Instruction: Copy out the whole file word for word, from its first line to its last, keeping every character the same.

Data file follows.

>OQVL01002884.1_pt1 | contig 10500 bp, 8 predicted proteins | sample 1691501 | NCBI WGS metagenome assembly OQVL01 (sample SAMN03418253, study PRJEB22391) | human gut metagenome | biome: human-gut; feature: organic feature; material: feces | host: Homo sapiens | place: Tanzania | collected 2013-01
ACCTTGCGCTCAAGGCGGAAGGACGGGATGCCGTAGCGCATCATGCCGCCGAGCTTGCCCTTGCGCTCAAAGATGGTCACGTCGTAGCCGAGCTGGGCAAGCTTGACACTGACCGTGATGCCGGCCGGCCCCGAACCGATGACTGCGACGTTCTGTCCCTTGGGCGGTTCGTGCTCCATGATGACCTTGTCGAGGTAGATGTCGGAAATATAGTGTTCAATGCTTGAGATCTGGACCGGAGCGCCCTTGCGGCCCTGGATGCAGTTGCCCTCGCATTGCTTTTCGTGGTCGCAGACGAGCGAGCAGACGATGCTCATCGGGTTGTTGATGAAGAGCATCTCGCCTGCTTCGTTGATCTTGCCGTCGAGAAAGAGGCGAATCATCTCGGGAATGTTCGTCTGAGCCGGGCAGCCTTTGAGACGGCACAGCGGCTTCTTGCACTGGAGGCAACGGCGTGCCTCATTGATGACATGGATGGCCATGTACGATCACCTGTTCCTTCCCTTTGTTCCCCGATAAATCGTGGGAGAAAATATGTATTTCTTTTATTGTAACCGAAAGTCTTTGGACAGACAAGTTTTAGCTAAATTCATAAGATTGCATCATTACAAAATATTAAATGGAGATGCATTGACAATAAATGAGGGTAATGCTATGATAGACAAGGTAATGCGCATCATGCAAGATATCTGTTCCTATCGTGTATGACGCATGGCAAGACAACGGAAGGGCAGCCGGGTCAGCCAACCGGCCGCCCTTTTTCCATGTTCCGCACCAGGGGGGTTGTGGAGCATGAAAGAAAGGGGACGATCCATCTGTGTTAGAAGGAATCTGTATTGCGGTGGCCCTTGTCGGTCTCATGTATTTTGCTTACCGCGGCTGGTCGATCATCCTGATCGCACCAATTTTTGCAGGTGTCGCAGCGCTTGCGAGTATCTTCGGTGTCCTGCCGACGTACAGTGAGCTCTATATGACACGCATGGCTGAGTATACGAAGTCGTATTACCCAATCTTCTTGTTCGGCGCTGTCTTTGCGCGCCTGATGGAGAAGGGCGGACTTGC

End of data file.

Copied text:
>OQVL01002884.1_pt1 | contig 10500 bp, 8 predicted proteins | sample 1691501 | NCBI WGS metagenome assembly OQVL01 (sample SAMN03418253, study PRJEB22391) | human gut metagenome | biome: human-gut; feature: organic feature; material: feces | host: Homo sapiens | place: Tanzania | collected 2013-01
ACCTTGCGCTCAAGGCGGAAGGACGGGATGCCGTAGCGCATCATGCCGCCGAGCTTGCCCTTGCGCTCAAAGATGGTCACGTCGTAGCCGAGCTGGGCAAGCTTGACACTGACCGTGATGCCGGCCGGCCCCGAACCGATGACTGCGACGTTCTGTCCCTTGGGCGGTTCGTGCTCCATGATGACCTTGTCGAGGTAGATGTCGGAAATATAGTGTTCAATGCTTGAGATCTGGACCGGAGCGCCCTTGCGGCCCTGGATGCAGTTGCCCTCGCATTGCTTTTCGTGGTCGCAGACGAGCGAGCAGACGATGCTCATCGGGTTGTTGATGAAGAGCATCTCGCCTGCTTCGTTGATCTTGCCGTCGAGAAAGAGGCGAATCATCTCGGGAATGTTCGTCTGAGCCGGGCAGCCTTTGAGACGGCACAGCGGCTTCTTGCACTGGAGGCAACGGCGTGCCTCATTGATGACATGGATGGCCATGTACGATCACCTGTTCCTTCCCTTTGTTCCCCGATAAATCGTGGGAGAAAATATGTATTTCTTTTATTGTAACCGAAAGTCTTTGGACAGACAAGTTTTAGCTAAATTCATAAGATTGCATCATTACAAAATATTAAATGGAGATGCATTGACAATAAATGAGGGTAATGCTATGATAGACAAGGTAATGCGCATCATGCAAGATATCTGTTCCTATCGTGTATGACGCATGGCAAGACAACGGAAGGGCAGCCGGGTCAGCCAACCGGCCGCCCTTTTTCCATGTTCCGCACCAGGGGGGTTGTGGAGCATGAAAGAAAGGGGACGATCCATCTGTGTTAGAAGGAATCTGTATTGCGGTGGCCCTTGTCGGTCTCATGTATTTTGCTTACCGCGGCTGGTCGATCATCCTGATCGCACCAATTTTTGCAGGTGTCGCAGCGCTTGCGAGTATCTTCGGTGTCCTGCCGACGTACAGTGAGCTCTATATGACACGCATGGCTGAGTATACGAAGTCGTATTACCCAATCTTCTTGTTCGGCGCTGTCTTTGCGCGCCTGATGGAGAAGGGCGGACTTGC